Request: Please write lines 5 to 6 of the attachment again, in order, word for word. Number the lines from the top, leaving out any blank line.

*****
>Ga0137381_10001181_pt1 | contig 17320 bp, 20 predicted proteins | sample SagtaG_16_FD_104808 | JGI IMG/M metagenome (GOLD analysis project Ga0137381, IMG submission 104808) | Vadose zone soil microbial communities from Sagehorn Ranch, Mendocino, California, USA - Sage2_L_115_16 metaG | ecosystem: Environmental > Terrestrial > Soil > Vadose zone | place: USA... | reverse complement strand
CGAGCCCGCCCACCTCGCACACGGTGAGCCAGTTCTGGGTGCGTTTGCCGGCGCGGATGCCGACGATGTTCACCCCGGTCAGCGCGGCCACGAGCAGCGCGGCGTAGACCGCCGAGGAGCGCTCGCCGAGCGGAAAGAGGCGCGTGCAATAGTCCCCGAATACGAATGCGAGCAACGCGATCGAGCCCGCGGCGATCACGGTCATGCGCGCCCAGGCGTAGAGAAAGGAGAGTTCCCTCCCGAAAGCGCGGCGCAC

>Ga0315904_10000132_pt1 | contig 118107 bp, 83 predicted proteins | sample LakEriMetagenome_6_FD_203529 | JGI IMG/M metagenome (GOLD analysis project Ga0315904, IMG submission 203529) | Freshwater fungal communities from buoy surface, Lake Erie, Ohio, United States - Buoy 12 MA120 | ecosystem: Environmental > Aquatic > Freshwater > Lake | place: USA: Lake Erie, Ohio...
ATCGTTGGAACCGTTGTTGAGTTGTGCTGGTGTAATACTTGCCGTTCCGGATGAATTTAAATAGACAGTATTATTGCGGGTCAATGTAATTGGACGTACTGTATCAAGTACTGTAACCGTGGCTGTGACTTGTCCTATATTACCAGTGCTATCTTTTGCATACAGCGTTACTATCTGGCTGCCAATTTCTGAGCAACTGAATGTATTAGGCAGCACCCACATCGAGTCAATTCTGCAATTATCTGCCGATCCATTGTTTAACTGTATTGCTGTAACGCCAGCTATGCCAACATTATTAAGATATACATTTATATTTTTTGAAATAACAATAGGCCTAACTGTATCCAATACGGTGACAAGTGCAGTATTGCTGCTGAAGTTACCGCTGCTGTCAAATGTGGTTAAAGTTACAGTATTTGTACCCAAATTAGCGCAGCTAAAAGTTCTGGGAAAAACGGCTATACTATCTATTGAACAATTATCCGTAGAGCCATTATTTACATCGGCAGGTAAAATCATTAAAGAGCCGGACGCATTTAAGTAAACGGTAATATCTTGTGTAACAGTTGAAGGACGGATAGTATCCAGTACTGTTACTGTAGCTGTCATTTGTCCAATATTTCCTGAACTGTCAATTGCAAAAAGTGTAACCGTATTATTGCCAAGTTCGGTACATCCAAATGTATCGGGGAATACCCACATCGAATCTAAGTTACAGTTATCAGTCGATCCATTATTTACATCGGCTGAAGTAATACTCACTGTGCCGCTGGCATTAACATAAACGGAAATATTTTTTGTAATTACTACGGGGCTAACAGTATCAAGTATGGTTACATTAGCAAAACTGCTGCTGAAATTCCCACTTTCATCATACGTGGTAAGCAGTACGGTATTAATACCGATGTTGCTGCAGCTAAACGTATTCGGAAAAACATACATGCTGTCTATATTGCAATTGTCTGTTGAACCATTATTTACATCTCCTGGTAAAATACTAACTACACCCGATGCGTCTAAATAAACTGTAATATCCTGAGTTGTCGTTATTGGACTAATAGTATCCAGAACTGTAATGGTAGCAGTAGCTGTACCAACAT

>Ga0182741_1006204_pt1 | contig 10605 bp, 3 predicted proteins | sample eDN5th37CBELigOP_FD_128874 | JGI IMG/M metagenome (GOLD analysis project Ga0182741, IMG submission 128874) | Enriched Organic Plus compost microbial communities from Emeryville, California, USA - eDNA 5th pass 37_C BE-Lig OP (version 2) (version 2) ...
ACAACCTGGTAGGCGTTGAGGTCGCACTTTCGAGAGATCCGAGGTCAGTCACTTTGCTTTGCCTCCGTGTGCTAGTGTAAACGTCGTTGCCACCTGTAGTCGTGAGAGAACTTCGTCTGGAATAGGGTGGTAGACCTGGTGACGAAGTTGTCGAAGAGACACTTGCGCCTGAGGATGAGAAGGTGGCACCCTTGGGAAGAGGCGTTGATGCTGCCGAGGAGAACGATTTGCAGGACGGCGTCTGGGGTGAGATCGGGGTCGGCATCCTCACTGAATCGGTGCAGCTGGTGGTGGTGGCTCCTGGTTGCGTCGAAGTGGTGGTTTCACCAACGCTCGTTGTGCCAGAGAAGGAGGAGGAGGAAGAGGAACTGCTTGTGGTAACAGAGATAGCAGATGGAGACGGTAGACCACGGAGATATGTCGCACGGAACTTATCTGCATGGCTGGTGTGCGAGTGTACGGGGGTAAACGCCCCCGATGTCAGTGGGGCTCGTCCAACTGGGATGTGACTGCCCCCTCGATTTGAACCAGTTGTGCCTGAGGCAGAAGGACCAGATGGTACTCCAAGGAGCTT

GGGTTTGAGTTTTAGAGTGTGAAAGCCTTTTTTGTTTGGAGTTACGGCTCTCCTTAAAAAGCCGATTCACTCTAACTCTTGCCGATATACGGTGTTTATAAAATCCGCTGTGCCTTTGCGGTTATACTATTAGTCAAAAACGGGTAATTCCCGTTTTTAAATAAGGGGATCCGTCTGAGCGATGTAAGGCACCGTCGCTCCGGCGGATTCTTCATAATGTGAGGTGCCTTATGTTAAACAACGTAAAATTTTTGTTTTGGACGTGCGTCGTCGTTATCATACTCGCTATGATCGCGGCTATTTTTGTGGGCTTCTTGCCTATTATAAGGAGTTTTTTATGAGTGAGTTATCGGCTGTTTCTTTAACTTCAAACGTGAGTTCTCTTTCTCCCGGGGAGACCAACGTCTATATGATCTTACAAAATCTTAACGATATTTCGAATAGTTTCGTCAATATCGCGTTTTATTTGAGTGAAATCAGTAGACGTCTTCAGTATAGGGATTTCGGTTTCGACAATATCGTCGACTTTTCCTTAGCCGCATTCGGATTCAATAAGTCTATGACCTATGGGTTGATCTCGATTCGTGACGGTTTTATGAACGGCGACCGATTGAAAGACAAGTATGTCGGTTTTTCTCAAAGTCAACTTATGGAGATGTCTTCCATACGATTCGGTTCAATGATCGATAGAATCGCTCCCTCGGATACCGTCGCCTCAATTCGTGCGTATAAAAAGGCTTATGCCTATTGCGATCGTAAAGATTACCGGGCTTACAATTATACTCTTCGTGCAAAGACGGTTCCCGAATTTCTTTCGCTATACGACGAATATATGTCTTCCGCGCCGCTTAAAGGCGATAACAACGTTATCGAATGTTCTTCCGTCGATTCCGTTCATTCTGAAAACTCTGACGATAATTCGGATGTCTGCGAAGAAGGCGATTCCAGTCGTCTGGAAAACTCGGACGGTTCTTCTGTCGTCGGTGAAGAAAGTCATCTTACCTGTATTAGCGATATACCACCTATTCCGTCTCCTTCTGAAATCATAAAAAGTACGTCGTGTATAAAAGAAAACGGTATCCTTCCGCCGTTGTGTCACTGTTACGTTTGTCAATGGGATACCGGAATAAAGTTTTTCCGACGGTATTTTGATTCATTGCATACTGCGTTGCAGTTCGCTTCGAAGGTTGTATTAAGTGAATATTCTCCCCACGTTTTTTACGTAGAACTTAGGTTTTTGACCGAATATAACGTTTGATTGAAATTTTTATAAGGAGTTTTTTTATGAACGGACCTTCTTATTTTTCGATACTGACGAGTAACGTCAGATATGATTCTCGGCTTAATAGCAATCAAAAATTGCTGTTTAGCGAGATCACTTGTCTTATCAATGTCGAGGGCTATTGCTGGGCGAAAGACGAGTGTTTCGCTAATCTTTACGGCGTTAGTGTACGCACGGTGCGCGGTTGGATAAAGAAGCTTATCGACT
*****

>Ga0182741_1006204_pt1 | contig 10605 bp, 3 predicted proteins | sample eDN5th37CBELigOP_FD_128874 | JGI IMG/M metagenome (GOLD analysis project Ga0182741, IMG submission 128874) | Enriched Organic Plus compost microbial communities from Emeryville, California, USA - eDNA 5th pass 37_C BE-Lig OP (version 2) (version 2) ...
ACAACCTGGTAGGCGTTGAGGTCGCACTTTCGAGAGATCCGAGGTCAGTCACTTTGCTTTGCCTCCGTGTGCTAGTGTAAACGTCGTTGCCACCTGTAGTCGTGAGAGAACTTCGTCTGGAATAGGGTGGTAGACCTGGTGACGAAGTTGTCGAAGAGACACTTGCGCCTGAGGATGAGAAGGTGGCACCCTTGGGAAGAGGCGTTGATGCTGCCGAGGAGAACGATTTGCAGGACGGCGTCTGGGGTGAGATCGGGGTCGGCATCCTCACTGAATCGGTGCAGCTGGTGGTGGTGGCTCCTGGTTGCGTCGAAGTGGTGGTTTCACCAACGCTCGTTGTGCCAGAGAAGGAGGAGGAGGAAGAGGAACTGCTTGTGGTAACAGAGATAGCAGATGGAGACGGTAGACCACGGAGATATGTCGCACGGAACTTATCTGCATGGCTGGTGTGCGAGTGTACGGGGGTAAACGCCCCCGATGTCAGTGGGGCTCGTCCAACTGGGATGTGACTGCCCCCTCGATTTGAACCAGTTGTGCCTGAGGCAGAAGGACCAGATGGTACTCCAAGGAGCTT